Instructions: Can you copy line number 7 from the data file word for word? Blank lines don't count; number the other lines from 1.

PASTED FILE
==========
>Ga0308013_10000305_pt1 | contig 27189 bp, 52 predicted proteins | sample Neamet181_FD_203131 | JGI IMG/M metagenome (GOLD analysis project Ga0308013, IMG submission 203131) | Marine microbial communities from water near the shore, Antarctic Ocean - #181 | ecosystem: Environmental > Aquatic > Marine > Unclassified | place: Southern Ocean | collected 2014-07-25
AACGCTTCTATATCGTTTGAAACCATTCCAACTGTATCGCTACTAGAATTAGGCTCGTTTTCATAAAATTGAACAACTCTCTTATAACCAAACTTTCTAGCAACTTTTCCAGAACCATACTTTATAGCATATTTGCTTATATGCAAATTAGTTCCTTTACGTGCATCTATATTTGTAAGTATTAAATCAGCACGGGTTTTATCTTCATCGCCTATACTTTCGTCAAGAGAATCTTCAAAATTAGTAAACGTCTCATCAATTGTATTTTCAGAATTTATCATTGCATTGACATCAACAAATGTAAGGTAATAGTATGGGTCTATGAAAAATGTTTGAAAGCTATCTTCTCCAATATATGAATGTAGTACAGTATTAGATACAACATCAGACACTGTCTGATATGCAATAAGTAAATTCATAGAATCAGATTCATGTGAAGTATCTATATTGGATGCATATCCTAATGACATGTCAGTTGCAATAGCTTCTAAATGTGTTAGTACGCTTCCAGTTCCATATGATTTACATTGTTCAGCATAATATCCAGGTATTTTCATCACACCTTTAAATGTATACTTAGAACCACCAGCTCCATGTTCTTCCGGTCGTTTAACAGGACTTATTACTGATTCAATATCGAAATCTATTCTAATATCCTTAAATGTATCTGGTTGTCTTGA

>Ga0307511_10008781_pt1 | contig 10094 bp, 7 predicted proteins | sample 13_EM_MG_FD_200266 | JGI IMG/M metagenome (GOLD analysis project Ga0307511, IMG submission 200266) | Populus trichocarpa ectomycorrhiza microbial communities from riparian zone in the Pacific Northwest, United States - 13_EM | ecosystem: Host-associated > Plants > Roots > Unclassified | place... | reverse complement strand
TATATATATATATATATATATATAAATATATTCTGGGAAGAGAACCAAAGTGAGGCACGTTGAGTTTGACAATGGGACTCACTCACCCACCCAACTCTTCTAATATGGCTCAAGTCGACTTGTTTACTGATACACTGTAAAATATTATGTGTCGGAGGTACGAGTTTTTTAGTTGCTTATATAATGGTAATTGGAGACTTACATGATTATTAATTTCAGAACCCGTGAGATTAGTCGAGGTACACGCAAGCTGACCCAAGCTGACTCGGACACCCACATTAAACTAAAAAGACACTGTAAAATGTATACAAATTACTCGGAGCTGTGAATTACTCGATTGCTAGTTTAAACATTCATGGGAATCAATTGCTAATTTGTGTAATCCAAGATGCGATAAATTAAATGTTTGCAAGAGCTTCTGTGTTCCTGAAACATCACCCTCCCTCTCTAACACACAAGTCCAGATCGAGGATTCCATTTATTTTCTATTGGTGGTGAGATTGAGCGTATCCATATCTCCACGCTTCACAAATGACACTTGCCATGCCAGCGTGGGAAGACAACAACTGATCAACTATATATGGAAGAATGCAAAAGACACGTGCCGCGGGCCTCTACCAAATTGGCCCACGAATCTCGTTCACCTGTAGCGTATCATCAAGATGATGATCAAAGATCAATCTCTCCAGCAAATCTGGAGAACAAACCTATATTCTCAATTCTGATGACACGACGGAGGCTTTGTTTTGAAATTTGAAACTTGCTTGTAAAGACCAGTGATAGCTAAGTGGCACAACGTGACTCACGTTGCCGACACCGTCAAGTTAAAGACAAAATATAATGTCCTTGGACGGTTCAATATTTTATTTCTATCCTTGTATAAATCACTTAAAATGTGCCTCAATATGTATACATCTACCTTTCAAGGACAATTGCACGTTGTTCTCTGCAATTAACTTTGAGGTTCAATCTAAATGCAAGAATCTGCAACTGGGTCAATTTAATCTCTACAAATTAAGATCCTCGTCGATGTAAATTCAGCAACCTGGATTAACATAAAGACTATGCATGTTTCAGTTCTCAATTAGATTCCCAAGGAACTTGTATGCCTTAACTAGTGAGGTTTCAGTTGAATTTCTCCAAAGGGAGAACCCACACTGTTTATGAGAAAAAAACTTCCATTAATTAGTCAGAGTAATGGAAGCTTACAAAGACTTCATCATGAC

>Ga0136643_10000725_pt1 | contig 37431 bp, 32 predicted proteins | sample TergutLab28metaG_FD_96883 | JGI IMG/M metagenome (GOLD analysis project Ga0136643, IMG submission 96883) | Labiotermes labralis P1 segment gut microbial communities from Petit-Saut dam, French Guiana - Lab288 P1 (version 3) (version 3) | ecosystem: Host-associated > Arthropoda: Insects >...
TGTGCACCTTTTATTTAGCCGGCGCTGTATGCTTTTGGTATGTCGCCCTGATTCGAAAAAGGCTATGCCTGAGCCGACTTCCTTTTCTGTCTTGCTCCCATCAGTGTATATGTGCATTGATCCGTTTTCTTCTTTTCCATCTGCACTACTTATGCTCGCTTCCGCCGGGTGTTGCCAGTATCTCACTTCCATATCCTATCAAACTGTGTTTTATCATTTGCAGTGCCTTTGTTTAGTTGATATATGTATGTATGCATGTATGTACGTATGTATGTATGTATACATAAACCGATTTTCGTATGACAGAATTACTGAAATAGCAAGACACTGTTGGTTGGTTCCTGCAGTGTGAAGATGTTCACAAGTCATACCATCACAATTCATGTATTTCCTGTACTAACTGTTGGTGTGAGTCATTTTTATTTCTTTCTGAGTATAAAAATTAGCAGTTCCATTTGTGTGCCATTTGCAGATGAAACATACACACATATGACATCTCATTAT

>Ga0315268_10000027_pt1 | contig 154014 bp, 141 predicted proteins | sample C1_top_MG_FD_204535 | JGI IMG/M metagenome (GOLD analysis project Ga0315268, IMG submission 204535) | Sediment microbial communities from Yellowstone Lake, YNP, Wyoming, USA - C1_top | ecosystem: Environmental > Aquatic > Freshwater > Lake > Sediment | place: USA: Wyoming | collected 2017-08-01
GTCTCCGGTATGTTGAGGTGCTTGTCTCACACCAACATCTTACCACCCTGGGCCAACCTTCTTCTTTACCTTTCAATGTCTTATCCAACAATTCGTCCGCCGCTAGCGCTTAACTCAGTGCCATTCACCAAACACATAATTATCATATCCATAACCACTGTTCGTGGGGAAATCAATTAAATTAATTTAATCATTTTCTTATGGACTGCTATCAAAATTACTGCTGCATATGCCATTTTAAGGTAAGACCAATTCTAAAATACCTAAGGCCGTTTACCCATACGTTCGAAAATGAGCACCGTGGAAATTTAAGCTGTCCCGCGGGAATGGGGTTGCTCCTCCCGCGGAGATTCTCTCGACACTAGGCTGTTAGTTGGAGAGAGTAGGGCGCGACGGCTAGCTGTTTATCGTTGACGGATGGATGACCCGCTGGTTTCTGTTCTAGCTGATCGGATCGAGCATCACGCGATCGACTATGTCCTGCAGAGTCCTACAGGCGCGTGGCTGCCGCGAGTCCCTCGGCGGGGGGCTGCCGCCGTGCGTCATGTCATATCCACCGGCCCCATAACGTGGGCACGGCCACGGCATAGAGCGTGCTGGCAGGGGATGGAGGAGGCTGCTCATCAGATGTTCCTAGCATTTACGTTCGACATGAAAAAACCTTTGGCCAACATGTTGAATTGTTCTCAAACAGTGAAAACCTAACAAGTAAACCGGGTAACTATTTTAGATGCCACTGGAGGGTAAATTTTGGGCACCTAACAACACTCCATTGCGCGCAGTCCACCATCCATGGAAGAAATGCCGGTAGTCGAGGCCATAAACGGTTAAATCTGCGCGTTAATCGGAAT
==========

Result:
>Ga0315268_10000027_pt1 | contig 154014 bp, 141 predicted proteins | sample C1_top_MG_FD_204535 | JGI IMG/M metagenome (GOLD analysis project Ga0315268, IMG submission 204535) | Sediment microbial communities from Yellowstone Lake, YNP, Wyoming, USA - C1_top | ecosystem: Environmental > Aquatic > Freshwater > Lake > Sediment | place: USA: Wyoming | collected 2017-08-01